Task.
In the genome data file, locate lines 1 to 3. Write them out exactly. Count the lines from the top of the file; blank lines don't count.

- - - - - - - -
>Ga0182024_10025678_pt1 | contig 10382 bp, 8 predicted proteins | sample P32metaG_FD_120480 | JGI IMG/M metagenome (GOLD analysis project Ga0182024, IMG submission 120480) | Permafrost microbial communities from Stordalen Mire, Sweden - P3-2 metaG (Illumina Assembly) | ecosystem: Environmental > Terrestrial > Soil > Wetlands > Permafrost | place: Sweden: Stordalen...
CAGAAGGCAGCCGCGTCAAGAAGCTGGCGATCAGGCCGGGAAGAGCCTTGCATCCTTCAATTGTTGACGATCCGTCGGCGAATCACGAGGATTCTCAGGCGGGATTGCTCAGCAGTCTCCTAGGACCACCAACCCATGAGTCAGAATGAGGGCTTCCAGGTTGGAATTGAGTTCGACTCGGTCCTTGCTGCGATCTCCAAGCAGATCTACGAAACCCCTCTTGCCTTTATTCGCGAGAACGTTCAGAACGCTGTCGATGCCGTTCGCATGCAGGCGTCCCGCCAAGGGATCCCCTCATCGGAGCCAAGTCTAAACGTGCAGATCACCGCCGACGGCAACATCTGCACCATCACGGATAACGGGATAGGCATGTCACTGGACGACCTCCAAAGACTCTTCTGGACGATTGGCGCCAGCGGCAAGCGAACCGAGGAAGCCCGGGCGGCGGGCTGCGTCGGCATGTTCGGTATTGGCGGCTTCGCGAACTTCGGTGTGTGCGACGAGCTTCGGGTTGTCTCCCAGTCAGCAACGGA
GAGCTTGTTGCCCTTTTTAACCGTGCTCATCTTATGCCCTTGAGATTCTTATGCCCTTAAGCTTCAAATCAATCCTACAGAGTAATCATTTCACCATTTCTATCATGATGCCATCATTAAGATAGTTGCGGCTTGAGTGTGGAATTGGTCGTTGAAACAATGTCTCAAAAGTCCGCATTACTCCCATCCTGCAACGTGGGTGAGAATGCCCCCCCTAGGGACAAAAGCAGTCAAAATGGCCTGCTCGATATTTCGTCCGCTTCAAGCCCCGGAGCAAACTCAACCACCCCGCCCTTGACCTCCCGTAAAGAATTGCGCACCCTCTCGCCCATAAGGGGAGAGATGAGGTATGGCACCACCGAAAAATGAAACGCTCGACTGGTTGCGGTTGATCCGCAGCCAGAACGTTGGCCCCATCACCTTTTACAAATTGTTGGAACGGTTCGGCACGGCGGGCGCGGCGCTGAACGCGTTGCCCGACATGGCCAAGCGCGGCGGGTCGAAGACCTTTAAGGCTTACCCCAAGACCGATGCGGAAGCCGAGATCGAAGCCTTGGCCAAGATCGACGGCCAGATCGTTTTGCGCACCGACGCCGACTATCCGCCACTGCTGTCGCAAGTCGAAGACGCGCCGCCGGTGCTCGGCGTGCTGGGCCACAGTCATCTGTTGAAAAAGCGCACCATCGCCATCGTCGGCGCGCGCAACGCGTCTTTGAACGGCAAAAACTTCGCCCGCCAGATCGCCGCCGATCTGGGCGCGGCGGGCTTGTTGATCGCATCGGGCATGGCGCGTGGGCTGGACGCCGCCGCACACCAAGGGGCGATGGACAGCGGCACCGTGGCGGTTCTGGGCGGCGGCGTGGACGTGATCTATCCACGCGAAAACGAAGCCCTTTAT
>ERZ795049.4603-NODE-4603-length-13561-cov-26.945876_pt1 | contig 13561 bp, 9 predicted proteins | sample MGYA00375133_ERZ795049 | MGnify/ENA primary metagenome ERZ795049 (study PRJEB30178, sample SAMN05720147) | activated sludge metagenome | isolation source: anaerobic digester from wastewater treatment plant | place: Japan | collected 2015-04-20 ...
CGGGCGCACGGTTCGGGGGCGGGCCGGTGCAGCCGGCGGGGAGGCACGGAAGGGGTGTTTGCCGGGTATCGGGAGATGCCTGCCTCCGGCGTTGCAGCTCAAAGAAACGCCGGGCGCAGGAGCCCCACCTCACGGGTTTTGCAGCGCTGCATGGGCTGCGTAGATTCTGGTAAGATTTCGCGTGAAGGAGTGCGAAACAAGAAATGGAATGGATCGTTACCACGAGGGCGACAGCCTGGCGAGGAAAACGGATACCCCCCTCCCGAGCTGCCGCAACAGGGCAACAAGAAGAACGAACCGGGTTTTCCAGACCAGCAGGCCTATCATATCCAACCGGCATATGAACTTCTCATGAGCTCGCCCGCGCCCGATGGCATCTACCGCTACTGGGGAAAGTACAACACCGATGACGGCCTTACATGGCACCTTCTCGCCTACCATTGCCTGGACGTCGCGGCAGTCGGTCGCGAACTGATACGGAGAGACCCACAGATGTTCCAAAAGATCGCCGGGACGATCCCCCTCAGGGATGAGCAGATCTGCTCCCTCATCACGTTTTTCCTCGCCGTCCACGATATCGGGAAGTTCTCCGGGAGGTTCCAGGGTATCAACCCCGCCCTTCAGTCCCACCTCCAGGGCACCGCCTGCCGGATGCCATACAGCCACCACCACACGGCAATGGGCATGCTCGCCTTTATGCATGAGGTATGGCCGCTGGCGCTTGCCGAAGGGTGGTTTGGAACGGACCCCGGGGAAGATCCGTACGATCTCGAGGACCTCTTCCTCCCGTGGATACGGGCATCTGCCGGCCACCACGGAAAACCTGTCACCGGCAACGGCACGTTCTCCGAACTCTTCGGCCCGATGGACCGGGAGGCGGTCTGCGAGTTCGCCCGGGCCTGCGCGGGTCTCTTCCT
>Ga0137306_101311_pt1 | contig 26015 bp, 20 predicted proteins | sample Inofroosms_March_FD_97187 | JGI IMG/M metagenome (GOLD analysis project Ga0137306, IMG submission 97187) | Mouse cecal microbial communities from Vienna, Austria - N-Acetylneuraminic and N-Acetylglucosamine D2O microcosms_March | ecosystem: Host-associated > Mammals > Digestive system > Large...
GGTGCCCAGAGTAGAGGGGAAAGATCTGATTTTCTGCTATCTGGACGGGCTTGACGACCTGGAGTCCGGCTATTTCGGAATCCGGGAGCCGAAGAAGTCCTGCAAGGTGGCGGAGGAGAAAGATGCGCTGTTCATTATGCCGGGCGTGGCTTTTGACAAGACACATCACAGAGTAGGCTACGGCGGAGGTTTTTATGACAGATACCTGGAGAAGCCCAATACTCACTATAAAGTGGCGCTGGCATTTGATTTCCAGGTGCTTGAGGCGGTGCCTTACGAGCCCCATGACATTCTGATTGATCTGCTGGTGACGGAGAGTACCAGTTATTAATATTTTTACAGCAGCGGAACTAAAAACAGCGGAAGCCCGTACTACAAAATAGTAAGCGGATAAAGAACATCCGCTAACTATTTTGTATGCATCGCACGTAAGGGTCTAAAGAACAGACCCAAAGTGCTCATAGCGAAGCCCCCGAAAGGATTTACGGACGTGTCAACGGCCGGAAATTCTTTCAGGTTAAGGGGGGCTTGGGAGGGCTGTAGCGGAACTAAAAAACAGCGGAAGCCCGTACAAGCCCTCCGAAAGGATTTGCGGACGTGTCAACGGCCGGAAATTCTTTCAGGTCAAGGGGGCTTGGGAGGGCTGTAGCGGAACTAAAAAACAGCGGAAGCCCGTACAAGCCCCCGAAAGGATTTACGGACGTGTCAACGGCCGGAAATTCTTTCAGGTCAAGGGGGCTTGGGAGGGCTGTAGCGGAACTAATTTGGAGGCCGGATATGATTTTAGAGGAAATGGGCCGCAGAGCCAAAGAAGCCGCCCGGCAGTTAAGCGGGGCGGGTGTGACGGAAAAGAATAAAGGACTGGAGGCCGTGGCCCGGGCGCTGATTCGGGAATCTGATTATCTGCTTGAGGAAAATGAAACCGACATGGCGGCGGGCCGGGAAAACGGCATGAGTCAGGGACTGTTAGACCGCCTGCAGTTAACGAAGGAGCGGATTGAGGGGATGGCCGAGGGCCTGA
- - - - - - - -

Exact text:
>Ga0182024_10025678_pt1 | contig 10382 bp, 8 predicted proteins | sample P32metaG_FD_120480 | JGI IMG/M metagenome (GOLD analysis project Ga0182024, IMG submission 120480) | Permafrost microbial communities from Stordalen Mire, Sweden - P3-2 metaG (Illumina Assembly) | ecosystem: Environmental > Terrestrial > Soil > Wetlands > Permafrost | place: Sweden: Stordalen...
CAGAAGGCAGCCGCGTCAAGAAGCTGGCGATCAGGCCGGGAAGAGCCTTGCATCCTTCAATTGTTGACGATCCGTCGGCGAATCACGAGGATTCTCAGGCGGGATTGCTCAGCAGTCTCCTAGGACCACCAACCCATGAGTCAGAATGAGGGCTTCCAGGTTGGAATTGAGTTCGACTCGGTCCTTGCTGCGATCTCCAAGCAGATCTACGAAACCCCTCTTGCCTTTATTCGCGAGAACGTTCAGAACGCTGTCGATGCCGTTCGCATGCAGGCGTCCCGCCAAGGGATCCCCTCATCGGAGCCAAGTCTAAACGTGCAGATCACCGCCGACGGCAACATCTGCACCATCACGGATAACGGGATAGGCATGTCACTGGACGACCTCCAAAGACTCTTCTGGACGATTGGCGCCAGCGGCAAGCGAACCGAGGAAGCCCGGGCGGCGGGCTGCGTCGGCATGTTCGGTATTGGCGGCTTCGCGAACTTCGGTGTGTGCGACGAGCTTCGGGTTGTCTCCCAGTCAGCAACGGA
GAGCTTGTTGCCCTTTTTAACCGTGCTCATCTTATGCCCTTGAGATTCTTATGCCCTTAAGCTTCAAATCAATCCTACAGAGTAATCATTTCACCATTTCTATCATGATGCCATCATTAAGATAGTTGCGGCTTGAGTGTGGAATTGGTCGTTGAAACAATGTCTCAAAAGTCCGCATTACTCCCATCCTGCAACGTGGGTGAGAATGCCCCCCCTAGGGACAAAAGCAGTCAAAATGGCCTGCTCGATATTTCGTCCGCTTCAAGCCCCGGAGCAAACTCAACCACCCCGCCCTTGACCTCCCGTAAAGAATTGCGCACCCTCTCGCCCATAAGGGGAGAGATGAGGTATGGCACCACCGAAAAATGAAACGCTCGACTGGTTGCGGTTGATCCGCAGCCAGAACGTTGGCCCCATCACCTTTTACAAATTGTTGGAACGGTTCGGCACGGCGGGCGCGGCGCTGAACGCGTTGCCCGACATGGCCAAGCGCGGCGGGTCGAAGACCTTTAAGGCTTACCCCAAGACCGATGCGGAAGCCGAGATCGAAGCCTTGGCCAAGATCGACGGCCAGATCGTTTTGCGCACCGACGCCGACTATCCGCCACTGCTGTCGCAAGTCGAAGACGCGCCGCCGGTGCTCGGCGTGCTGGGCCACAGTCATCTGTTGAAAAAGCGCACCATCGCCATCGTCGGCGCGCGCAACGCGTCTTTGAACGGCAAAAACTTCGCCCGCCAGATCGCCGCCGATCTGGGCGCGGCGGGCTTGTTGATCGCATCGGGCATGGCGCGTGGGCTGGACGCCGCCGCACACCAAGGGGCGATGGACAGCGGCACCGTGGCGGTTCTGGGCGGCGGCGTGGACGTGATCTATCCACGCGAAAACGAAGCCCTTTAT